This trial sponsored by NCI CTEP was conducted under a Cooperative
Research and Development Agreement between NCI and AstraZeneca with
additional support from Neurofibromatosis Therapeutic Acceleration
Koselugo (selumetinib) is the first and only approved therapy by
the Japanese MHLW for the treatment of paediatric patients three
years of age and older with plexiform neurofibromas (PNs) in
neurofibromatosis type 1 (NF1) with clinical symptoms, such as pain
and disfigurement, and PNs which cannot be completely removed by
surgery without risk of substantial morbidity.(1) Koselugo blocks
specific enzymes (MEK1 and MEK2), which are involved in stimulating
cells to grow.(1) In NF1, these enzymes are overactive, causing
tumour cells to grow in an unregulated way. By blocking these
enzymes, Koselugo slows down the growth of tumour cells.(1)
Koselugo is approved for use in the US, EU and Japan and has
received Orphan Drug Designation in Russia, Switzerland, South
Korea, Taiwan and Australia, and health authorities worldwide are
reviewing regulatory submissions.
AstraZeneca and MSD Strategic Collaboration
In July 2017, AstraZeneca and Merck & Co., Inc., Rahway, NJ,
US, known as MSD outside the US and Canada, announced a global
strategic collaboration to co-develop and co-commercialise Lynparza
and Koselugo (selumetinib), a mitogen-activated protein kinase
(MEK) inhibitor, for multiple cancer types. Working together, the
companies will develop Lynparza and Koselugo in combination with
other potential new medicines and as monotherapies. Independently,
the companies will develop Lynparza and Koselugo in combination
with their respective PD-L1 and PD-1 medicines.
Alexion, AstraZeneca Rare Disease, is the group within
AstraZeneca focused on rare diseases, created following the 2021
acquisition of Alexion Pharmaceuticals, Inc. As a leader in rare
diseases for 30 years, Alexion is focused on serving patients and
families affected by rare diseases and devastating conditions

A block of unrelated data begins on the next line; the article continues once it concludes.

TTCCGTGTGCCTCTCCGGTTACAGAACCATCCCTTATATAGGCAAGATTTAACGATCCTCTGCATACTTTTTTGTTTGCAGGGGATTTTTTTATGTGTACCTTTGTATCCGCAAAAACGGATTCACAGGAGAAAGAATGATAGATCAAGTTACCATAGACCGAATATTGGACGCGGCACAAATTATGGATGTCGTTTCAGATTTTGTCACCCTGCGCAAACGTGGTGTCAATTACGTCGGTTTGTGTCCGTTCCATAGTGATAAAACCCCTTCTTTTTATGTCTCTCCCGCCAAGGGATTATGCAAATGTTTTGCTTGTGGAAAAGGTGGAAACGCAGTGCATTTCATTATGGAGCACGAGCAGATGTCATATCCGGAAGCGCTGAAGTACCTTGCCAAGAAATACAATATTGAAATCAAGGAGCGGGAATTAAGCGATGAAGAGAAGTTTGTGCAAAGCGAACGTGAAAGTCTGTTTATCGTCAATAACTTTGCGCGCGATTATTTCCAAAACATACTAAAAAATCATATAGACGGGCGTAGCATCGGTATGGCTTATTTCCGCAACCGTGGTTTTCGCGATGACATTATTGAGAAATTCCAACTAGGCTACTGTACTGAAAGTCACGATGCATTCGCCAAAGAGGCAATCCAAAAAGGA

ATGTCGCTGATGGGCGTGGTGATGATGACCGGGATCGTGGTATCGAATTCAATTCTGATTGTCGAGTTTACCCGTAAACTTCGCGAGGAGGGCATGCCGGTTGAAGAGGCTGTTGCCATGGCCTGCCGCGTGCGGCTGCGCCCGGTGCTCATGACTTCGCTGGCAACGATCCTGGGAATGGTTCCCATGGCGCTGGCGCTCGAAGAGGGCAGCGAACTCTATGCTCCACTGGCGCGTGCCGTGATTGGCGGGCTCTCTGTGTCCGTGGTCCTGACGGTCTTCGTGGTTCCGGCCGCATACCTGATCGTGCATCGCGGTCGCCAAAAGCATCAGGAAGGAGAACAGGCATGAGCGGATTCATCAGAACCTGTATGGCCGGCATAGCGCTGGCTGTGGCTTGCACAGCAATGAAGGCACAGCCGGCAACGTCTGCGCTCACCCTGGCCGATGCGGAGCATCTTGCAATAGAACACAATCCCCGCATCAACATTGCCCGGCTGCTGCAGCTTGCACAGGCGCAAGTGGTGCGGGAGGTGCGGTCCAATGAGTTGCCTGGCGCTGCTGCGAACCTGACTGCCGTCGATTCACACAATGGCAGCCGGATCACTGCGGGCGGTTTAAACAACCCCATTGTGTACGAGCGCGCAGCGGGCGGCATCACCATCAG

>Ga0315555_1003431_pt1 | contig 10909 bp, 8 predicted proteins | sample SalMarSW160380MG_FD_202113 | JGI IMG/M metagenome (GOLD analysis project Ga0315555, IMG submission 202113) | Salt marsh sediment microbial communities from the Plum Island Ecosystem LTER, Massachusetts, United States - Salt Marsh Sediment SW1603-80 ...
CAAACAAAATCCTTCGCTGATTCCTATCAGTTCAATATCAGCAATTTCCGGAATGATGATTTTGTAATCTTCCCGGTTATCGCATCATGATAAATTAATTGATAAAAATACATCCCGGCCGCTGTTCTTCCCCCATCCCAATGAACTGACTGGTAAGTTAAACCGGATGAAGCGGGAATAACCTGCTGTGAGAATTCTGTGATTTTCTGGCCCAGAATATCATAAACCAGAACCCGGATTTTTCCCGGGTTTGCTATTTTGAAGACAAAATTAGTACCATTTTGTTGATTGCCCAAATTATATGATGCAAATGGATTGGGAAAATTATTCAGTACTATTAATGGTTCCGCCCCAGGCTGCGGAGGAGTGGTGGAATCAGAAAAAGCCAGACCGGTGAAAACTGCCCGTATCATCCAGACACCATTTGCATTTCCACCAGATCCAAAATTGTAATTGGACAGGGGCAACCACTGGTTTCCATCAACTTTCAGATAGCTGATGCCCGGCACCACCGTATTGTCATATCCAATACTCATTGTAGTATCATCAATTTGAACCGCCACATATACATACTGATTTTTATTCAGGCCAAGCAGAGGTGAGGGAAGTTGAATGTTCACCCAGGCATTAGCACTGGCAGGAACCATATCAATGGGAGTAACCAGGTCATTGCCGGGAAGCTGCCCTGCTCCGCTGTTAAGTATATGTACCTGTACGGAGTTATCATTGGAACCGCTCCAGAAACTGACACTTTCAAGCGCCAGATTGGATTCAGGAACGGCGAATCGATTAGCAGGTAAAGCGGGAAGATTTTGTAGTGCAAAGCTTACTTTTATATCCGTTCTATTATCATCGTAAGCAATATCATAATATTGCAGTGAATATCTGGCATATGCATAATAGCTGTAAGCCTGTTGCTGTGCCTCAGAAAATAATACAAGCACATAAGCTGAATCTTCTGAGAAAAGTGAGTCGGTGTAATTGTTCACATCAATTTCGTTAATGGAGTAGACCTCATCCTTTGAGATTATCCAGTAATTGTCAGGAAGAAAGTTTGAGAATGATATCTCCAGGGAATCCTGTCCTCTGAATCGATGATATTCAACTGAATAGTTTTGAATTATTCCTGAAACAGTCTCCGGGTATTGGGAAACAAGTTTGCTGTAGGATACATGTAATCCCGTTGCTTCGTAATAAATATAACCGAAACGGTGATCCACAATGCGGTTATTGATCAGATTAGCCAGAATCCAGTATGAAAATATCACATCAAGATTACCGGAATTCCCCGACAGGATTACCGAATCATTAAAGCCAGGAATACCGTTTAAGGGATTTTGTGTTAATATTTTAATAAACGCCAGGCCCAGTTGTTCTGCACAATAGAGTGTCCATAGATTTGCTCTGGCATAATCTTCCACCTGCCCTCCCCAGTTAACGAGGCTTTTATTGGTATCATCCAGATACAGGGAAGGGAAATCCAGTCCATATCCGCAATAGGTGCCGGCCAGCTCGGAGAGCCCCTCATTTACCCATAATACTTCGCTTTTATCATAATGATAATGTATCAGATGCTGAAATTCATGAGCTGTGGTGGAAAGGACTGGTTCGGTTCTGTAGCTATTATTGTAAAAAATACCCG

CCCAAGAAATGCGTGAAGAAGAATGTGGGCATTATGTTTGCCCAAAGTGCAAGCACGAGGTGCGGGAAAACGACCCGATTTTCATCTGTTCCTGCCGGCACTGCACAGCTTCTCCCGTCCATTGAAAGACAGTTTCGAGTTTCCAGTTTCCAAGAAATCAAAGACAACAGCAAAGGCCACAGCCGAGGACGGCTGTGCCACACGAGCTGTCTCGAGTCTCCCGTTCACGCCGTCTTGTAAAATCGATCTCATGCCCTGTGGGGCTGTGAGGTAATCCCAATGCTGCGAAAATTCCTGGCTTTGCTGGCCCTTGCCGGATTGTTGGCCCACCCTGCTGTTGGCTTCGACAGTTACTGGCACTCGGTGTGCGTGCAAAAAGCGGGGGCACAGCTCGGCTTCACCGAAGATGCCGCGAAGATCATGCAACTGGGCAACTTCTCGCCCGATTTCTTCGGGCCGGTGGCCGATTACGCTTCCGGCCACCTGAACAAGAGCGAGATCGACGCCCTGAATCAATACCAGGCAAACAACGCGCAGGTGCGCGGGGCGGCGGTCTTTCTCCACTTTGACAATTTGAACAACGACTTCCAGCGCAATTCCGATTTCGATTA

through the discovery, development and commercialisation of
life-changing medicines. Alexion focuses its research efforts on
novel molecules and targets in the complement cascade and its
development efforts on haematology, nephrology, neurology,
metabolic disorders, cardiology and ophthalmology. Headquartered in
Boston, Massachusetts, Alexion has offices around the globe and
serves patients in more than 50 countries.
AstraZeneca (LSE/STO/Nasdaq: AZN) is a global, science-led
biopharmaceutical company that focuses on the discovery,
development, and commercialisation of prescription medicines in
Oncology, Rare Diseases, and BioPharmaceuticals, including
Cardiovascular, Renal & Metabolism, and Respiratory &
Immunology. Based in Cambridge, UK, AstraZeneca operates in over
100 countries and its innovative medicines are used by millions of
patients worldwide. Please visit astrazeneca.com and follow the
Company on Twitter @AstraZeneca .
For details on how to contact the Investor Relations Team,
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1. Koselugo (selumetinib) Japanese prescribing information; 2022.
2. Gross AM, et al. Selumetinib in children with inoperable
plexiform neurofibromas. N Engl J Med. 2020 Apr
9;382(15):1430-1442. doi: 10.1056/NEJMoa1912735.
3. Cancer.Net. Neurofibromatosis Type 1. Available at: https://www.cancer.net/cancer-types/neurofibromatosis-type-1 . Accessed July 2022.
4. National Human Genome Research Institute. About Neurofibromatosis. Available at: https://www.genome.gov/Genetic-Disorders/Neurofibromatosis . Accessed July 2022.
5. Hirbe AC, Gutmann DH. Neurofibromatosis type 1: a
multidisciplinary approach to care. Lancet Neurol. 2014;13:834-43.
6. Dombi E, Baldwin A, Marcus LJ, et al. Activity of selumetinib
in neurofibromatosis type 1-related plexiform neurofibromas. N Engl
J Med. 2016;375:2550-2560. doi: 10.1056/NEJMoa1605943.
7. Mayo Clinic. Neurofibromatosis. Available at: https://www.mayoclinic.org/diseases-conditions/neurofibromatosis/symptoms-causes/syc-20350490 . Accessed July 2022.
8. NHS. Neurofibromatosis Type 1, Symptoms. Available at https://www.nhs.uk/conditions/neurofibromatosis-type-1/symptoms . Accessed July 2022.
9. National Institute of Neurological Disorders and Stroke.
Neurofibromatosis Fact Sheet. Available at: "What is NF1?"
. Last accessed: July 2022.
10. Evans DGR, Ingham SL. Reduced life expectancy seen in
hereditary diseases which predispose to early-onset tumors. Appl
Clin Genet. 2013;6:53-61.
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September 27, 2022 02:05 ET (06:05 GMT)